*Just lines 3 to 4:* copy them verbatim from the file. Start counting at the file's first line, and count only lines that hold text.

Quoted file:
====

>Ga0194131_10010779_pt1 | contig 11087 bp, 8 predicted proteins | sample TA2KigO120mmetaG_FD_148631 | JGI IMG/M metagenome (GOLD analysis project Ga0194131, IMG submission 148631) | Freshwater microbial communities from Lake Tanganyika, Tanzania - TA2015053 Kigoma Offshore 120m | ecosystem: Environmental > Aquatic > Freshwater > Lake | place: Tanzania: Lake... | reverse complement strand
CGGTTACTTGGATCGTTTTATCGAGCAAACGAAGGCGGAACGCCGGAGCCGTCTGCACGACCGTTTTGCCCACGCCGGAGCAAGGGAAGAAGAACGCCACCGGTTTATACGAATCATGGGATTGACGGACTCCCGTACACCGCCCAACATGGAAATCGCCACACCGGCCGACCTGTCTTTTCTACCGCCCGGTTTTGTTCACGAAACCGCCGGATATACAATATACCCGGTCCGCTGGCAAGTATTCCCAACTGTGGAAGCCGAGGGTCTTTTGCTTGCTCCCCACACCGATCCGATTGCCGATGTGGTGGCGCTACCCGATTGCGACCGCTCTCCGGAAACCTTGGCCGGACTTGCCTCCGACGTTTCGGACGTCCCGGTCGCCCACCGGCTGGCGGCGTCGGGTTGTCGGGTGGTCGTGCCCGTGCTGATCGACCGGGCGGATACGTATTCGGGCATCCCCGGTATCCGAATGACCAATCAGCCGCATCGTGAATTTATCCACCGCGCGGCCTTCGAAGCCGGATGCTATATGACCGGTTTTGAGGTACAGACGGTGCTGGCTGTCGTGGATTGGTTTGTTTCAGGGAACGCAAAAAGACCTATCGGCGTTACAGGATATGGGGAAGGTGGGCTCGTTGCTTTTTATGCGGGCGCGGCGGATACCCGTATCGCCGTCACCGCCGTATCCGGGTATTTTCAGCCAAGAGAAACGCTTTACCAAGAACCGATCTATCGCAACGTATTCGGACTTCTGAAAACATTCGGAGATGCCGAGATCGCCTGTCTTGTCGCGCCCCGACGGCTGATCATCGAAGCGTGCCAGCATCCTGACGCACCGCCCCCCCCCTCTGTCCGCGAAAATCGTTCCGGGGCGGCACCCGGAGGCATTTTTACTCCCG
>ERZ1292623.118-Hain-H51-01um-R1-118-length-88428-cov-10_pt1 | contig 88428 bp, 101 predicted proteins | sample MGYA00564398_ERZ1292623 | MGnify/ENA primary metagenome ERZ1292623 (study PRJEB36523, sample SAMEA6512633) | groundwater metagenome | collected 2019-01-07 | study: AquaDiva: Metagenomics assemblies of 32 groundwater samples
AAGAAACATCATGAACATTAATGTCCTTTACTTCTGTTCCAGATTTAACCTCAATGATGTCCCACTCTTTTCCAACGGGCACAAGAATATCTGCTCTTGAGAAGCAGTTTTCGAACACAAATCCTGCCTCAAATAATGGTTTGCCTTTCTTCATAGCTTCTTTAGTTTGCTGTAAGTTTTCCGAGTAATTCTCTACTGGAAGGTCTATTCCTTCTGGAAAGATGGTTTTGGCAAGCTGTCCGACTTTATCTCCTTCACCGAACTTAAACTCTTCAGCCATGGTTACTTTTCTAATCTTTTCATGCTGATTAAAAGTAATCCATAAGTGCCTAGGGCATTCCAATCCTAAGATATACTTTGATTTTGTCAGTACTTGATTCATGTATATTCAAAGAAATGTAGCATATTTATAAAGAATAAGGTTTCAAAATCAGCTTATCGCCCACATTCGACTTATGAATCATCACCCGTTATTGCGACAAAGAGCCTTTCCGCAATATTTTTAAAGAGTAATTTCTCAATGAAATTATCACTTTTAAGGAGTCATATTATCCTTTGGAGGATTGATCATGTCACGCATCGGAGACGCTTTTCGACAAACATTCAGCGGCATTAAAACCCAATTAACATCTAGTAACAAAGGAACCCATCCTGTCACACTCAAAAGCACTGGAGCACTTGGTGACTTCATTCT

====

>ERZ1292623.118-Hain-H51-01um-R1-118-length-88428-cov-10_pt1 | contig 88428 bp, 101 predicted proteins | sample MGYA00564398_ERZ1292623 | MGnify/ENA primary metagenome ERZ1292623 (study PRJEB36523, sample SAMEA6512633) | groundwater metagenome | collected 2019-01-07 | study: AquaDiva: Metagenomics assemblies of 32 groundwater samples
AAGAAACATCATGAACATTAATGTCCTTTACTTCTGTTCCAGATTTAACCTCAATGATGTCCCACTCTTTTCCAACGGGCACAAGAATATCTGCTCTTGAGAAGCAGTTTTCGAACACAAATCCTGCCTCAAATAATGGTTTGCCTTTCTTCATAGCTTCTTTAGTTTGCTGTAAGTTTTCCGAGTAATTCTCTACTGGAAGGTCTATTCCTTCTGGAAAGATGGTTTTGGCAAGCTGTCCGACTTTATCTCCTTCACCGAACTTAAACTCTTCAGCCATGGTTACTTTTCTAATCTTTTCATGCTGATTAAAAGTAATCCATAAGTGCCTAGGGCATTCCAATCCTAAGATATACTTTGATTTTGTCAGTACTTGATTCATGTATATTCAAAGAAATGTAGCATATTTATAAAGAATAAGGTTTCAAAATCAGCTTATCGCCCACATTCGACTTATGAATCATCACCCGTTATTGCGACAAAGAGCCTTTCCGCAATATTTTTAAAGAGTAATTTCTCAATGAAATTATCACTTTTAAGGAGTCATATTATCCTTTGGAGGATTGATCATGTCACGCATCGGAGACGCTTTTCGACAAACATTCAGCGGCATTAAAACCCAATTAACATCTAGTAACAAAGGAACCCATCCTGTCACACTCAAAAGCACTGGAGCACTTGGTGACTTCATTCT